This sense of urgency was reflected in the 2018 midterm elections, in which turnout was high and Democrats performed very well, despite the fact that Trump had inherited the strongest economy in decades. Democrats gained forty seats in the House of Representatives, the largest net gain for the party in a single election since 1947. Democrats also picked up seven governorships and won hundreds of state legislative seats previously held by Republicans.

Civil society groups made enormous efforts to ensure that the low Democratic turnout that allowed Trump to eke out a victory in 2016 would not be repeated in 2018.1 From its inception, for example, the March for Our Lives stressed the need to “vote them out” and promoted that theme with a nationwide get-out-the-vote effort. Women responded to the election of a self-avowed sexual assaulter by running for office—and winning—in record numbers. The ACLU launched a grassroots mobilization campaign, People Power, designed to inspire and support a loose network of citizens coming together in their neighborhoods and towns to work with local government to advance civil liberties and civil rights. It also devoted millions of dollars to supporting civil rights ballot initiatives, including a Florida referendum that ended the disenfranchisement of 1.4 million Floridians who have completed their prison sentences and returned to society.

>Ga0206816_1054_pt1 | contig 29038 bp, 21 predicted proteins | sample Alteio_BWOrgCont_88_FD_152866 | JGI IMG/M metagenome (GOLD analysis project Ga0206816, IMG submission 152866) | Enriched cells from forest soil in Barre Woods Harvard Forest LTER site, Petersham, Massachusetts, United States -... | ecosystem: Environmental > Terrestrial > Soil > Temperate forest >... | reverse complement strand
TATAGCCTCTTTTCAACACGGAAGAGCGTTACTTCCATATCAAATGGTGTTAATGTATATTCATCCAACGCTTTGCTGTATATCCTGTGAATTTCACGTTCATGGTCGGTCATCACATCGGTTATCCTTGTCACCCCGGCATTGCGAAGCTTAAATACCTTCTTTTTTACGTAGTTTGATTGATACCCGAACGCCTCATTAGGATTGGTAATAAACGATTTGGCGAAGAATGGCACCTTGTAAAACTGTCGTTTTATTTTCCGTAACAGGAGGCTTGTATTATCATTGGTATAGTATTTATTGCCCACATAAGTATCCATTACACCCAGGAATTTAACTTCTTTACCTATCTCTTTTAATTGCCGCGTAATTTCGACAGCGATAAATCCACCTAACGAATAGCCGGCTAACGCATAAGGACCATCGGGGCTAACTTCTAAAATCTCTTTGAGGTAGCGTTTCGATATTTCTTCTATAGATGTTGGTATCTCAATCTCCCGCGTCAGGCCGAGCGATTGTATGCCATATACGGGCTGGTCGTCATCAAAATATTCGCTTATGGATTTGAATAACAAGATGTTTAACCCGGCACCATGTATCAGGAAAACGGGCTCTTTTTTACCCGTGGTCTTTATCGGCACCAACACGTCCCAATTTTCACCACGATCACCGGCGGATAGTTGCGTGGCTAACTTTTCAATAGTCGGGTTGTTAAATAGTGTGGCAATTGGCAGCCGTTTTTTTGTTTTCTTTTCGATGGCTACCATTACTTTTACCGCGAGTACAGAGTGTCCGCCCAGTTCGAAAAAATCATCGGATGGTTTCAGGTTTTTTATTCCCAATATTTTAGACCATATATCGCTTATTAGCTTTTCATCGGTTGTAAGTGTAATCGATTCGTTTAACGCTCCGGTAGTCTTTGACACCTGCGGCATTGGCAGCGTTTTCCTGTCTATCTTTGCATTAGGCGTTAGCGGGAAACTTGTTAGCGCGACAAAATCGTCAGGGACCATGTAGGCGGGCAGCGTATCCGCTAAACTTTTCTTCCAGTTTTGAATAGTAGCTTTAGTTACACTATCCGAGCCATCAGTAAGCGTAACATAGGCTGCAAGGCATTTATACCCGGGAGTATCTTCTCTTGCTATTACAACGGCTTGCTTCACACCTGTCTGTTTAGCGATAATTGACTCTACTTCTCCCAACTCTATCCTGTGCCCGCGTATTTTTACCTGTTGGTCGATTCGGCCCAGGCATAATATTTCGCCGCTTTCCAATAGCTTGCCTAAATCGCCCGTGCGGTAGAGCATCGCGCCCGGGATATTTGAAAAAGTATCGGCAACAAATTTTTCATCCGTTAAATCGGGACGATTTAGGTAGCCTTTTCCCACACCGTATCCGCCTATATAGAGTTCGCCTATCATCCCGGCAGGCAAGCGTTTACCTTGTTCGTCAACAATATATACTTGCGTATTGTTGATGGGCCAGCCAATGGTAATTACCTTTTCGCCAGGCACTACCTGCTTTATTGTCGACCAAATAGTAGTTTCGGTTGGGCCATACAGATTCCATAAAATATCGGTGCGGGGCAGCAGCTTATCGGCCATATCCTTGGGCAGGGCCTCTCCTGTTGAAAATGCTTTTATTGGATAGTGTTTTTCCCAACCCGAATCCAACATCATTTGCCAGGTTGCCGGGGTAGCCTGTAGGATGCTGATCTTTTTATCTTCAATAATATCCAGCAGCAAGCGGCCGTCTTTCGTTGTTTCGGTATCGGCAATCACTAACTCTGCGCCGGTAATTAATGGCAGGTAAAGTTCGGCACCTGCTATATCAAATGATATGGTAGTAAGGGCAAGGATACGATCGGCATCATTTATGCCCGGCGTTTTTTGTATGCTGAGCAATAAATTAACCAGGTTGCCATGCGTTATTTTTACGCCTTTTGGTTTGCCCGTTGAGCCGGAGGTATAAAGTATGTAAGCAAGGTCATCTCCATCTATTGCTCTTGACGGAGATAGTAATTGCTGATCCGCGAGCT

This is democracy in action. When a president manages to get elected despite obtaining nearly three million fewer votes than his opponent and then embarks on a series of controversial initiatives that please his extremist base but generally keep his approval ratings below 40 percent, the democratic process should respond accordingly. To a degree, it has. People have used the two most important tools of democracy—their voice and their vote—to register their disapproval.

Will this response translate into meaningful long-term political and social change? The midterms provided an important early indicator that this is possible. If the threat posed by Trump inspires an alignment of progressive citizens and groups, we may see real long-lasting reforms. If the resistance to Trump fades, splinters, or self-destructs, however, the nation’s future could be determined by his resilient base, even though it represents only a minority of the electorate.

Zeynep Tufekci’s Twitter and Tear Gas: The Power and Fragility of Networked Protest offers a cautionary note. It is possible that one of the reasons there has been so much social activism on the left since Trump’s election is that it is so much simpler to engage politically in the era of the Internet. It seems as if social media have been around forever. But the first iPhone was not sold until 2007; Twitter launched in 2006, Facebook in 2004. As Tufekci illustrates, these developments have made it significantly easier to mount protests, to coordinate action, and to identify and associate with like-minded citizens. So while the unprecedented threat posed by Trump is undoubtedly a cause of the extent and energy of civic activism, it’s also true that the tools for organizing opposition have never been more democratized.